Category: Oceans Influence on Climate & Weather

The Atlantic Meridional Overturning Circulation is weakening in the deep sea of the North Atlantic Ocean, Study Finds

Just in! A new study, which analyzed mooring observations and hydrographic data, found the Atlantic Meridional Overturning Circulation (AMOC) abyssal limb in the North Atlantic has weakened over the past two decades contributing to sea level rise in the region. 

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From Mississippi to Australia: 3 Research Cruises Depart to Improve Understanding of the Atlantic and Southern Ocean

Scientists at NOAA’s Atlantic Oceanographic and Meteorological Laboratory (AOML) are gearing up for a busy season at sea with three research cruises departing in the month of February. The A13.5 Global Ocean Ship-based Hydrographic Investigations Program (GO-SHIP) cruise, the I08S GO-SHIP cruise, and the Prediction and Research Moored Array in the Tropical Atlantic (PIRATA) Northeast Extension cruise will all depart in February to collect samples from the surface to the depths of the ocean and improve our understanding of ocean circulation, carbon uptake, biological conditions, and climate variability. 

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New Mapping Method Uses Sustained Observations to Estimate AMOC at 22.5°S

Changes in the Atlantic Meridional Overturning Circulation (AMOC) and its transport of heat can affect climate and weather patterns, regional sea levels, and ecosystems. A new study led by Ivenis Pita, a University of Miami PhD student working at NOAA’s Atlantic Oceanographic and Meteorological Laboratory/ the Cooperative Institute of Marine and Atmospheric Studies (CIMAS), is the first to estimate the AMOC and heat transport at 22.5°S in the South Atlantic, demonstrating the importance of sustained in situ observations to monitor the state of the AMOC. 

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NOAA Measures Hurricane Tammy from Satellites through the Sea

NOAA hurricane researchers successfully deployed a new uncrewed aircraft system (UAS) into Tropical Storm Tammy (2023) near an uncrewed surfance vehicle, saildrone, to measure parts of the storm too dangerous for humans to go. The Altius 600 UAS was launched from the NOAA WP-3D Orion Hurricane Hunter aircraft by scientists from NOAA’s Atlantic Oceanographic and Meteorological Laboratory during missions into the storm in coordination with the saildrone researchers and pilots.

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NOAA’s Multi-Faceted Hurricane Data Collection Efforts Provide a Detailed View of Hurricanes Franklin and Idalia

As Hurricanes Franklin and Idalia strengthened in late August, NOAA scientists collected critical data from the air, sea surface, and underwater to enhance forecasts and increase scientific knowledge.  In less than two weeks, a fleet of strategically placed oceanographic instruments gathered temperature, salinity, and surface wind speed data, while NOAA’s Hurricane Hunter aircraft repeatedly flew […]

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Study Finds Atlantic Meridional Overturning Circulation Increases Flood Risk Along the United States Southeastern Coast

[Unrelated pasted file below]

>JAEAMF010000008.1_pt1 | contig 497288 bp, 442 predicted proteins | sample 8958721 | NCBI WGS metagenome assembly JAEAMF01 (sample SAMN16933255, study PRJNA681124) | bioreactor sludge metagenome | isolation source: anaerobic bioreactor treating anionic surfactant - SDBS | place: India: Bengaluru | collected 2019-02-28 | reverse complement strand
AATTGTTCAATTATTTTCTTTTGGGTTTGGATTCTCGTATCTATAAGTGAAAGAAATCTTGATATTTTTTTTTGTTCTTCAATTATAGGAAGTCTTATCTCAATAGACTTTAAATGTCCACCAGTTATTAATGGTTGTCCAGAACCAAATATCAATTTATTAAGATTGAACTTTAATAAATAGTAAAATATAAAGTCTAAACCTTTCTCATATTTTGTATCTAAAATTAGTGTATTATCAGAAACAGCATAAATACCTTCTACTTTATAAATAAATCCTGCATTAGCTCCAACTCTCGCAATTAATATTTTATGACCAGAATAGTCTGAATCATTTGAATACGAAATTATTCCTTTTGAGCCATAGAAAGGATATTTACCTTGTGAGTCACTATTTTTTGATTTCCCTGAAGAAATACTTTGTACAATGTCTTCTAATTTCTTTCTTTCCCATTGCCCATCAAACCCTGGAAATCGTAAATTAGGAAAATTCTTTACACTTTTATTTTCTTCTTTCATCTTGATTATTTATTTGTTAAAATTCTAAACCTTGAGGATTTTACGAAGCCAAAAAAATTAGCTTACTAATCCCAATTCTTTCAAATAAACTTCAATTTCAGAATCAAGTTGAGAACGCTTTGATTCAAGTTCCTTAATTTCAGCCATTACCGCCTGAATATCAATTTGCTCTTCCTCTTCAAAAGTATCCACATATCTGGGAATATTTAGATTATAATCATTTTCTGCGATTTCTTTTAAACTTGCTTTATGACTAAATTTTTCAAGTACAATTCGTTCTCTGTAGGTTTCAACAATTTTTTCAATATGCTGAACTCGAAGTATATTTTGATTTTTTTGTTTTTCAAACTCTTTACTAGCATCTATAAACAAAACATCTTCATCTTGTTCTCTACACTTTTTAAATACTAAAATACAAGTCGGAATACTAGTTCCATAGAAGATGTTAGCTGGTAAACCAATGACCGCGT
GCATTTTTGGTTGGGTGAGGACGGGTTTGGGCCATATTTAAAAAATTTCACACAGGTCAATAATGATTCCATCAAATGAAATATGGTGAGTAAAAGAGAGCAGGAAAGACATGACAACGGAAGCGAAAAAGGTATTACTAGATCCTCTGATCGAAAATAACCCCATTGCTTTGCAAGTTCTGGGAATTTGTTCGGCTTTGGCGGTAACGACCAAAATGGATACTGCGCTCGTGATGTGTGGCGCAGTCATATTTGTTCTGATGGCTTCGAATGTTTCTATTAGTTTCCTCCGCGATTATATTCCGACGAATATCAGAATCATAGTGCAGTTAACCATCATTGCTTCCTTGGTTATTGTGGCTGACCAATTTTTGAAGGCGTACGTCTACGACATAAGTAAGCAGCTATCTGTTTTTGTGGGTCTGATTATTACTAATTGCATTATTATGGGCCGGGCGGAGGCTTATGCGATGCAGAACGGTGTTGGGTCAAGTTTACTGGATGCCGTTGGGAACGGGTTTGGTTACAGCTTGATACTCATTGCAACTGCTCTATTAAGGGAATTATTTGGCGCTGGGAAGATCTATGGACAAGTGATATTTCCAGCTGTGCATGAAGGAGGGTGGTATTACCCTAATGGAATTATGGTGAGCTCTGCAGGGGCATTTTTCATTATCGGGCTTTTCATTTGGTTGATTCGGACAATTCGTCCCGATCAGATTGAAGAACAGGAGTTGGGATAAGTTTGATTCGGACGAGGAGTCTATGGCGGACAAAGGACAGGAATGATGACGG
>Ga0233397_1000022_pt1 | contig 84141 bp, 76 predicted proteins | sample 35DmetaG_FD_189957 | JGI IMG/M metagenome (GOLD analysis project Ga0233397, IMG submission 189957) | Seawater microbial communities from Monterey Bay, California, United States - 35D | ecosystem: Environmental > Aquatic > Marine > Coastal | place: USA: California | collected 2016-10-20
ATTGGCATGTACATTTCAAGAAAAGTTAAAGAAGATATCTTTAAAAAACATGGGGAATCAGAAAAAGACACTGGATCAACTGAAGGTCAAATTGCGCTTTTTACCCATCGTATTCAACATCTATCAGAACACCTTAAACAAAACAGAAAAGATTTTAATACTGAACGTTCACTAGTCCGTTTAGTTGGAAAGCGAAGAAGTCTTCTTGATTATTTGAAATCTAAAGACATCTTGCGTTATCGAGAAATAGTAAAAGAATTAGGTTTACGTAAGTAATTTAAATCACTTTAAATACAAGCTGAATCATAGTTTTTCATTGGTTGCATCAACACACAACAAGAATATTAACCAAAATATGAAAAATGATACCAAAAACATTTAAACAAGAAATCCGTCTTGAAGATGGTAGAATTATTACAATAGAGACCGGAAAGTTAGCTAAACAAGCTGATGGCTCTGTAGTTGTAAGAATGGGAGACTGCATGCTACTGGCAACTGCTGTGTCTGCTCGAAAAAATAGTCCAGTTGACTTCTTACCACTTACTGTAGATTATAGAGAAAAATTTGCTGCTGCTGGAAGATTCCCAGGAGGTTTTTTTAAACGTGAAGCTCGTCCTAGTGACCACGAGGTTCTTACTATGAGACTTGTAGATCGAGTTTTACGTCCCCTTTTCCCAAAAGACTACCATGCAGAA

Sea level rise is one of the most challenging consequences of global warming. A new collaborative study led by Dr. Denis Volkov from NOAA-AOML and the University of Miami’s Cooperative Institute of Marine and Atmospheric Studies found that Atlantic Meridional Overturning Circulation (AMOC) induced changes in basin-wide ocean heat content are influencing the frequency of floods along the United States southeastern coast. 

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Landmark study analyzes global ocean carbon storage over two decades, indicates weakening of ocean carbon sink

A landmark study published last week demonstrates that the ocean’s role as a carbon sink and its ability to store anthropogenic, or human-caused, carbon may be weakening. A collaboration among international researchers led by Jens Daniel Müller, Ph.D. (ETH Zurich), this study captures a snapshot of three decades of global interior ocean measurements to determine […]

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AOML Begins Tenth Year of Hurricane Glider Operations

This summer marks AOML’s tenth ­consecutive year of gathering underwater glider observations during the Atlantic hurricane season. The project began in 2014 with two gliders deployed off Puerto Rico to study the ocean’s role in tropical cyclone ­development and intensification. Since then, glider observations have become an ­integral part of the data ­gathered ­annually to improve tropical ­cyclone forecasts, as well as ­better understand how the ocean and ­atmosphere ­interact during the ­passage of tropical ­cyclones.

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Scientists at AOML Discover Atlantic Niño Fuels the Most Intense and Destructive Tropical Cyclones 

Scientists at NOAA’s Atlantic Oceanographic and Meteorological Laboratory (AOML) found that Atlantic Niño, the Atlantic counterpart of the Pacific El Niño, increases the formation of tropical cyclones off the coast of West Africa, also known as Cape (Cabo) Verde hurricanes. The study published in Nature Communications is the first to investigate the links between Atlantic Niño/Niña and seasonal Atlantic tropical cyclone activity and the associated physical mechanisms.

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